"Right now, one thing is clear: Republicans want to protect the status quo that allows shadowy groups to spend unlimited dark money in campaigns," Whitehouse said. "An executive order would disrupt that status quo and could even force Republicans to negotiate with Democrats on a legislative solution. I hope the President and his team will consider such an order."

The full text of the letter is available HERE and below:

Mr. Neil Eggleston
Counsel to the President
The White House
1600 Pennsylvania Ave, NW
Washington, DC 20500


Dear Mr. Eggleston,

We write to urge you to implement an executive order requiring disclosure of political spending by government contractors.

The President has recognized that congressional gridlock has made advancing some of the nation's most important priorities impossible, which is why we applaud his willingness to take executive action on critical issues like climate change and immigration. In our view, campaign finance disclosure is another issue that demands immediate action to restore the public's faith in our democracy.

January 21, 2015 marked the fifth anniversary of the Supreme Court's fateful decision in Citizens United v. FEC. A premise of Citizens United was that unlimited corporate expenditures would not corrupt the political process because there would be a regime of "effective disclosure" that would "provide shareholders and citizens with the information needed to hold corporations and elected officials accountable for their positions and supporters."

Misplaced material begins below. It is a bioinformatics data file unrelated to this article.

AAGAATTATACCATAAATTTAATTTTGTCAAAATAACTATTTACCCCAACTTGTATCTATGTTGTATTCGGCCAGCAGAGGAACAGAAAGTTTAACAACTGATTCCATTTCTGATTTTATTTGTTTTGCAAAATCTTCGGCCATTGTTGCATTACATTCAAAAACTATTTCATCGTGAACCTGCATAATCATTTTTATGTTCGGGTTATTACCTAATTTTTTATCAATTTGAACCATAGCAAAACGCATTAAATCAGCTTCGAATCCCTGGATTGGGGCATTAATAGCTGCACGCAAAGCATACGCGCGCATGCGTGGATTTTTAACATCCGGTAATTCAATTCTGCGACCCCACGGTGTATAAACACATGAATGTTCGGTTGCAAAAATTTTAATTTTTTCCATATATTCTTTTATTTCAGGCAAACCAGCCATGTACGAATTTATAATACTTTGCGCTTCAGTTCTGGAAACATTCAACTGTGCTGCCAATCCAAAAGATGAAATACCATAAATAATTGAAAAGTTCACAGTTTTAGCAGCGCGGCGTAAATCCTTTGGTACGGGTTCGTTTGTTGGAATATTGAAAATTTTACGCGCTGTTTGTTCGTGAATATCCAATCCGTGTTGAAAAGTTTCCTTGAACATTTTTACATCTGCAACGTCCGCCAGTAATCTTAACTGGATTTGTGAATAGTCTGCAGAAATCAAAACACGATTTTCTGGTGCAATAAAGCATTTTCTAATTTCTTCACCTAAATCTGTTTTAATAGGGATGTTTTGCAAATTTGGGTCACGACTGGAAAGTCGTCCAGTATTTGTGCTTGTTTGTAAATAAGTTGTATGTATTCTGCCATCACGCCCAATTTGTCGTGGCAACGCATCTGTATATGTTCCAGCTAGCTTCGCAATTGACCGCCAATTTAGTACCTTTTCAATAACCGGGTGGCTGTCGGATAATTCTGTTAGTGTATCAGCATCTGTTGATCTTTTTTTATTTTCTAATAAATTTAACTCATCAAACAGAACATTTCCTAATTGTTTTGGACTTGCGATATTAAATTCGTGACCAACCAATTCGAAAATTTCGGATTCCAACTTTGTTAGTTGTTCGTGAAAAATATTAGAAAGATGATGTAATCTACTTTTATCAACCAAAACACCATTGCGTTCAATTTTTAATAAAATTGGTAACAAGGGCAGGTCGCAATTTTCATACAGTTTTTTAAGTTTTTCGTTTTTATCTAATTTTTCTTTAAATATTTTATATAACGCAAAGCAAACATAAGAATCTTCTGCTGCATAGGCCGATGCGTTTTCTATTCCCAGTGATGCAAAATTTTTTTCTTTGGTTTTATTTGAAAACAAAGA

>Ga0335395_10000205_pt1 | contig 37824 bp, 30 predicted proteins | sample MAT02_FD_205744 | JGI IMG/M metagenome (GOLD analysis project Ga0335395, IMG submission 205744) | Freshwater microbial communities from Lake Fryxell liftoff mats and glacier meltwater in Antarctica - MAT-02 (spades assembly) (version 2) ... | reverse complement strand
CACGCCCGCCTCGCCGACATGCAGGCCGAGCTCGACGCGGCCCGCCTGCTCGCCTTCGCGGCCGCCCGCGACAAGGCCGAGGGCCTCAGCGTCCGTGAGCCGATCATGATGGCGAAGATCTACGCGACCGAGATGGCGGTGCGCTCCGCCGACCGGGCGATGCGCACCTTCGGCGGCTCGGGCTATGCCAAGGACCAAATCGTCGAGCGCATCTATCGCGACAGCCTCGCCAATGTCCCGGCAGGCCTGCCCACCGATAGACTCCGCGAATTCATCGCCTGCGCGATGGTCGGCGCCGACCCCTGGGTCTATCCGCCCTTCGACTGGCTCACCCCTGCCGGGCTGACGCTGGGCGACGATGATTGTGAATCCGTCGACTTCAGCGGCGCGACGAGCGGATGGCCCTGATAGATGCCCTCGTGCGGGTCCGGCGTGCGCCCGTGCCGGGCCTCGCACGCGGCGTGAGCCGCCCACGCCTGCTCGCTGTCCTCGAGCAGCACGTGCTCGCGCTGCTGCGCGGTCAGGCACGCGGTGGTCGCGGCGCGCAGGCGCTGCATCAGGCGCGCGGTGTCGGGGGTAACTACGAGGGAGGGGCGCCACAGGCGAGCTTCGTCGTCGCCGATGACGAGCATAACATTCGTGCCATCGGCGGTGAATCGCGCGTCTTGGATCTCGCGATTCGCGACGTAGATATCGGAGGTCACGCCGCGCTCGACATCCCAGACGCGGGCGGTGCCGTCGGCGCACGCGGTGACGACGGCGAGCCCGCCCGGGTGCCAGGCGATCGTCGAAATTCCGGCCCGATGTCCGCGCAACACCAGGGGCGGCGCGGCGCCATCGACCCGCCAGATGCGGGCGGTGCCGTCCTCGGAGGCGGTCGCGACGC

That regime of "effective disclosure" has completely broken down. Special interests can spend tens and even hundreds of millions of dollars on elections with no public knowledge and no accountability. In the 2014 midterm elections, The Washington Post reported that at least 31 percent of all independent spending in the 2014 elections was spent by groups that are not required to disclose their donors. And that doesn't even include spending on so-called "issue ads," which are not reported.

Further, we write to you today on the anniversary of the McCutcheon decision, which also increased the flood of money in elections. Political spending by government contractors is a problem the President can address without congressional authorization. The President would be on solid legal ground if he were to issue an executive order requiring disclosure of political spending by entities that have been awarded government contracts and their senior leadership. The order could also take into account transfers to and from shell corporations and non-profits, to prevent evading disclosure requirements.

An executive order will not solve our campaign finance problems but it will at least be a step in the right direction, and will show this Administration's commitment to transparency and fairness.

Thank you very much for your attention to this matter. If you would like further information, please contact Senator Whitehouse or have your staff contact [name of staff member] on his staff.


Sincerely,

 

Tom Udall
United States Senator

Sheldon Whitehouse
United States Senator

Bernard Sanders
United States Senator

Al Franken
United States Senator

Elizabeth Warren
United States Senator